Pidge rapidly came to the conclusion that twenty six alchemists on one castleship was probably twenty five alchemists too many.

The alteans were juuuuust barely coming to grips with the idea that a schedule was a real thing, and work shifts were more than mere suggestions. But now all of them were pretty much ignoring the entire idea, in favor of those who hadn’t been Chosen asking the Chosen what Oriande was like, and the Chosen asking the twenty five who’d passed the trials there what the world was like now that they had.

Pidge heard ‘magic magic magic magicMAGICmagic magic’ and was ready to throw things at their pointy-eared heads after the first hour. By the fourth she was lining up trick shots in her mind. Hunk had to gently steer her to the lab – and then gently, but firmly, usher the chatting alteans out of it, just so she could vent.

“What’s the point of this?” she demanded. “There’s a war going on! We’ll be dropping all of them – or at least most of them – off today, and Matt’s going back to-”

Hunk just caught her in a bear hug until she stopped ranting. “I know you’re worried about him,” he said gently. “I am too. We’ve lost a lot of ground in the time we’ve been away. But we’ll get it back.”

“That’s not the problem,” grumbled Pidge, somewhat muffled against Hunk’s chest. “The problem is that he’s holding that ship of his together with duct tape. And they’re going out to the front lines again tomorrow.”

Fair enough, Hunk conceded. Good point. He didn’t say that out loud, though. Pidge really didn’t need that kind of reinforcement. “So,” he said slowly, “How about we arrange for help?”

Pidge ran the back of one arm across her eyes. “Don’t you dare say we send an alchemist with him.”

“Well, if you need a miracle, maybe a magician isn’t a bad call,” Hunk pointed out. “And they did scrounge a lot of good parts from that debris field. We could maybe set up a base just outside the Patrulian Zone for the coalition to scavenge from. It’d double as a way for us to keep an eye on Oriande, make sure nobody we aren’t working with gets through.”

Pidge frowned. “Maybe...get Matt assigned to that station?” she asked hopefully.

Hunk shook his head. “Don’t think he’d agree to go,” he admitted. “I don’t think he can sit by while other people are in trouble any more than you can. Family trait, I’m thinking.”

Pidge scowled at him. “This is not my fault.”

“Didn’t say it was,” said Hunk. “Look. When we get to Olkarion I’ll ask Ryner if she can talk Matt into hanging around long enough to get his ship properly fixed up, maybe upgraded a bit, possibly get an alchemist to go with him. Personal favor to the Green Paladin. You know the Olkari’d do anything for you.”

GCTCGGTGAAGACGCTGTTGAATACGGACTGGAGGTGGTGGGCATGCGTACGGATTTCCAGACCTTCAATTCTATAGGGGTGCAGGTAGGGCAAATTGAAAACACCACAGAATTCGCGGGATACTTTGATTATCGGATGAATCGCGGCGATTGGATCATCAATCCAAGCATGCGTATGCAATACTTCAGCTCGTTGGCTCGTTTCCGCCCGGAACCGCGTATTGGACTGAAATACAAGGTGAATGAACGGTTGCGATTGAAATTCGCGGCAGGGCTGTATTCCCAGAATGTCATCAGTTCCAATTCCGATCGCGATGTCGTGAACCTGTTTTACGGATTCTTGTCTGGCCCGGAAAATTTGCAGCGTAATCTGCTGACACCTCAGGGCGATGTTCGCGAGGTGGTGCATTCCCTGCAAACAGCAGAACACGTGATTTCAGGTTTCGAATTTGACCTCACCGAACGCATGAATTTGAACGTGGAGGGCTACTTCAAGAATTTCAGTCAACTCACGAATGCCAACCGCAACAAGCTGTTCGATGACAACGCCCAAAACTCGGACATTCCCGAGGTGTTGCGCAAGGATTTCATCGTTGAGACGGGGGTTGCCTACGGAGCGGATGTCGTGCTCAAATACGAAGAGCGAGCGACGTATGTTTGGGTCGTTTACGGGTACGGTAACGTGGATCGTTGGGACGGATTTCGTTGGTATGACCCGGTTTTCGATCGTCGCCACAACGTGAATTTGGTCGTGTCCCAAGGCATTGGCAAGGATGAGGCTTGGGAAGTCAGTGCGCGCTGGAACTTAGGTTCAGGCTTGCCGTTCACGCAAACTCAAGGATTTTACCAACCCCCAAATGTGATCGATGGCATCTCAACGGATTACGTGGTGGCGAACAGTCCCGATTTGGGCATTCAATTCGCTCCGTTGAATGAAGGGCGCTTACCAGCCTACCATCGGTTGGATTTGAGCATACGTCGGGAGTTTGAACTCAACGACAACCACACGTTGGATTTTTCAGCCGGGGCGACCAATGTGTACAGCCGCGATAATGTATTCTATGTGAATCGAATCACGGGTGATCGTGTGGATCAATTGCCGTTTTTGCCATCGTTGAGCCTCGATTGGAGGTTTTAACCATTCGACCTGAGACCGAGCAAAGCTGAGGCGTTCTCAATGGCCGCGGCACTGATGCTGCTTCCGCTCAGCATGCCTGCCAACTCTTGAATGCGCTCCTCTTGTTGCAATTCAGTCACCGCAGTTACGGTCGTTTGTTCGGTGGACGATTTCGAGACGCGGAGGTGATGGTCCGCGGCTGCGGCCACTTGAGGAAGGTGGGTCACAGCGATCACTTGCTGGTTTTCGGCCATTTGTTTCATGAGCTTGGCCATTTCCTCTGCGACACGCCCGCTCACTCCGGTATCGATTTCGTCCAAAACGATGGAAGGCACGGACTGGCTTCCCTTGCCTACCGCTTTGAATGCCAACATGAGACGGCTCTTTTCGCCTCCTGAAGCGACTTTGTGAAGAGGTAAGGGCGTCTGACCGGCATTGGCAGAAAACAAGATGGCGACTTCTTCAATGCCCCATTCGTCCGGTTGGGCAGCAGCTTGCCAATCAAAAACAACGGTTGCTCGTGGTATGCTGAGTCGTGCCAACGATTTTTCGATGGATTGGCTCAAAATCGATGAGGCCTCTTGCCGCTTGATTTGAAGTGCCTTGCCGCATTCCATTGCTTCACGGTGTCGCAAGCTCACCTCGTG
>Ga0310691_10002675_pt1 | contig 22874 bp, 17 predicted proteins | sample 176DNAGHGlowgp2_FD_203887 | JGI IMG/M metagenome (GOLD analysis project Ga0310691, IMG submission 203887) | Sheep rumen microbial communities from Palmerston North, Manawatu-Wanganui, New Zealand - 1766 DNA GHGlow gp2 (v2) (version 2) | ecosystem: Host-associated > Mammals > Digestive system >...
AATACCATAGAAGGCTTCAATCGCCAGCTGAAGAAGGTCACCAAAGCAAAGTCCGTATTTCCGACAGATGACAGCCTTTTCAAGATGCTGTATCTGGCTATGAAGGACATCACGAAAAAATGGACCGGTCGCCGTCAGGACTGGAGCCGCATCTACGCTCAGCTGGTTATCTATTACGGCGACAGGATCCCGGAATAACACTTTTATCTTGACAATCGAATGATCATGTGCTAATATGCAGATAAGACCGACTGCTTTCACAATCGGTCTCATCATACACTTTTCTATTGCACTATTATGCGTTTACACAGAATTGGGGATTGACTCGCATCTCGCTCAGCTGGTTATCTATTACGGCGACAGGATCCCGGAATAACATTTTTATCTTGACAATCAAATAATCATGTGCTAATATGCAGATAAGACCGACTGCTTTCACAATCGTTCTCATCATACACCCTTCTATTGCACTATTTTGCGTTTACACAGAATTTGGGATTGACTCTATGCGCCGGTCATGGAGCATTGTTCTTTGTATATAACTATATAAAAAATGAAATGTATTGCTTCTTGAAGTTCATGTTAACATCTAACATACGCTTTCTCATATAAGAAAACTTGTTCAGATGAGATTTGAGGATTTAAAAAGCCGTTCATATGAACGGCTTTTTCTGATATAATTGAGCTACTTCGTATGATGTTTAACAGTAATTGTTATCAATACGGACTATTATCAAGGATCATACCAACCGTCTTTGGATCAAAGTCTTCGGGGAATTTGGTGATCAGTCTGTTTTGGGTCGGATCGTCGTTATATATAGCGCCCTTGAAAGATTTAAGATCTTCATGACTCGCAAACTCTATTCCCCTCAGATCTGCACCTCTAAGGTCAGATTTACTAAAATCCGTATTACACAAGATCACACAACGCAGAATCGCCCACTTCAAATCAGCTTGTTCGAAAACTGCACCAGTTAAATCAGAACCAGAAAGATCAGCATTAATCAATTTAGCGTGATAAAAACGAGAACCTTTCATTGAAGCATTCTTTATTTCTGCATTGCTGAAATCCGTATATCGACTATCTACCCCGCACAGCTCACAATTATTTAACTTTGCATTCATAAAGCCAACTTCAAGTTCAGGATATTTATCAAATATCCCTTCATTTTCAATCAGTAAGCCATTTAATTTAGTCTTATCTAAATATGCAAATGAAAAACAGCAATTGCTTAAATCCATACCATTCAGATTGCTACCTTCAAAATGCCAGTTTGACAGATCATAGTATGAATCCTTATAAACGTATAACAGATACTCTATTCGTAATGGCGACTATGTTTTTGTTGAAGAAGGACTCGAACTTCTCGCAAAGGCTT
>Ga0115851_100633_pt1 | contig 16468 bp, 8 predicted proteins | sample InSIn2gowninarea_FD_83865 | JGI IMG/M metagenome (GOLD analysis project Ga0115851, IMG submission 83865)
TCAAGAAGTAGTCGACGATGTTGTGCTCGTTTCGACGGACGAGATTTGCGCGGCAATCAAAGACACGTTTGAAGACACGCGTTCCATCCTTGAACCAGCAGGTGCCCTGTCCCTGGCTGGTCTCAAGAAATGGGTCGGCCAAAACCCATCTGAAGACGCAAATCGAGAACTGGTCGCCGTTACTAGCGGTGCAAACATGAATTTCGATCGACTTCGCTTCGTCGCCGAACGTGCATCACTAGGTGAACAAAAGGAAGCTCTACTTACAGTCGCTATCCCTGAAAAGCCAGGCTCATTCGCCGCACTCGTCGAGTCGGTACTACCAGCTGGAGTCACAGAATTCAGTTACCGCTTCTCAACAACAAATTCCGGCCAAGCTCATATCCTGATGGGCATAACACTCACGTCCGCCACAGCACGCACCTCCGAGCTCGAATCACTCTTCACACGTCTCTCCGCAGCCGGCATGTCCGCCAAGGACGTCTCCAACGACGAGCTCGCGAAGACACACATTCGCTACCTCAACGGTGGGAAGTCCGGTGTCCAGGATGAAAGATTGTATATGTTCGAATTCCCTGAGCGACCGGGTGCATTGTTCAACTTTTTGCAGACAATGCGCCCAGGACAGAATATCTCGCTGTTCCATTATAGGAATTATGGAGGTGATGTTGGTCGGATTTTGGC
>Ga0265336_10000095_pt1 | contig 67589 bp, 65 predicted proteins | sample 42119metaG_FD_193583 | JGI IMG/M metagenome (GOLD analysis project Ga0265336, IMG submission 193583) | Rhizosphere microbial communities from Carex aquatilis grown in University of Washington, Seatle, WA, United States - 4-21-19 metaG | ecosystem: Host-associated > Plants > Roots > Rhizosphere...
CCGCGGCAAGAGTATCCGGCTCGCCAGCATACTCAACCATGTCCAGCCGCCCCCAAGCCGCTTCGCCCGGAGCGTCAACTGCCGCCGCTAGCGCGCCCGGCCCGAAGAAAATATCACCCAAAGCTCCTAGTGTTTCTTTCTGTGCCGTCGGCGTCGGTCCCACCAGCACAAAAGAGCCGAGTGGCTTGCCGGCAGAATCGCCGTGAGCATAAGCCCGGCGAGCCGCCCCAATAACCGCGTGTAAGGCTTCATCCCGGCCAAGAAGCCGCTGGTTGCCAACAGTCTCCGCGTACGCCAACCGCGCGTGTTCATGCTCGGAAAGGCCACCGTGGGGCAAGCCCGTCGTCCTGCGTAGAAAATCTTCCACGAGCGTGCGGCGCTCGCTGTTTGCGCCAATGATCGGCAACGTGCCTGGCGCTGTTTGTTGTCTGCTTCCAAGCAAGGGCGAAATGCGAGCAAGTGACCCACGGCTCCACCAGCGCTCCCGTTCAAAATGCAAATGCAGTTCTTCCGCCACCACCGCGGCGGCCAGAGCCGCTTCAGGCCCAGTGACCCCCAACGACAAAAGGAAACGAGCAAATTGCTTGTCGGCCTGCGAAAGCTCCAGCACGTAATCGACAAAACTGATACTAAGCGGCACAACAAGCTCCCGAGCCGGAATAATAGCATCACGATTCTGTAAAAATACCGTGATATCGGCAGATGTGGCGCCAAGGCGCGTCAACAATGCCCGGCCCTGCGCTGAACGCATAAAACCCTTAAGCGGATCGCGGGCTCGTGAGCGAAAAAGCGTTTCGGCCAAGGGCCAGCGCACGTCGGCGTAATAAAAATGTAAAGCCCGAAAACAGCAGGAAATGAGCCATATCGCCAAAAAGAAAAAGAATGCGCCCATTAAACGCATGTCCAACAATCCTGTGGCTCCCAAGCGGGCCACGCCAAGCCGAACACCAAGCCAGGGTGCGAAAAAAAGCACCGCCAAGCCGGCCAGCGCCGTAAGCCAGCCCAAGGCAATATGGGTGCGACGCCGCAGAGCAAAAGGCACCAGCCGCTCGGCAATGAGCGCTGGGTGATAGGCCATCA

“I guess,” sighed Pidge. “Though what Matt would do with an alchemist I have no idea.”


Shiro, in all honesty, wanted to take the paladins out to go kick Sendak’s ships around. The maps showed that the Fire of Purification had used Voltron’s absence to incredible effect – he’d taken over a little over a quarter of Lotor’s territory now, and his pace wasn’t slowing. The druids were dangerous, and reports from the front said Haggar had made a komar for Sendak to use on planets that resisted him.

But taking the lions out would mean prying Allura away from the alteans. Or putting Keith into a lion. And since both had come out of Oriande, Shiro was frankly not sure what state either of them were in. Allura had...purpose. More than she had had before, even, although Shiro wasn’t yet sure what it was directed toward. And Keith…

He wanted to think Keith was okay. He’d slept pretty deeply – which was unusual for Keith – and without nightmares, which was good. But he hadn’t seemed quite there this morning, and that was disturbing. Keith didn’t seem unhappy, or vague, or unconnected to the world around him as such. But he’d been pretty damn uncommunicative, and easily distracted, like he was hearing things, or seeing things. Not disturbing things, as far as Shiro could tell, but things Shiro couldn’t see, and that wasn’t good at all.

No, he didn’t really trust either of them in a lion right now, and four lions against Sendak wasn’t a good idea.

He didn’t like it, but the return to the fight would have to wait another day or two. At least he could get the alteans to Olkarion, where those that weren’t going to be alchemists could at least learn to be pilots and engineers. Or help those who did.

Two. He wanted two of the twenty five alchemists to stay on board. The rest needed to disperse.


It wasn’t really a surprise when Allura’s purposeful stride drew the interest of the new alchemists. They followed after her like a comet’s tail, or ducklings after their mother. She paid little attention. Hunk had put the captured castle mice in a special container, where they could only see themselves, and little white noise generators and vibration dampeners made sure the mice had as little input from the rest of the ship as possible. That was her goal.

Neither she nor the other alchemists paid any attention to Keith tagging along. He stayed quiet, attentive, unobtrusive. His wolf was with him, and the wolf got offers of pets and scritches which it gratefully and happily accepted, but no one disturbed Allura’s concentration.

“There’s something...there,” said Allura. “Can anyone else feel it?”

There were a few nods. Keith didn’t; as far as everyone was concerned he was just watching. Observing.

“There’s darkness in them,” said one of the alchemists, a young woman with a serious expression.

“Haggar’s magic,” said Allura. “I want to free them from it.”

“Wont that...draw Haggar’s attention?” asked another, a dark skinned young man. He didn’t sound afraid, as such – but concerned, definitely.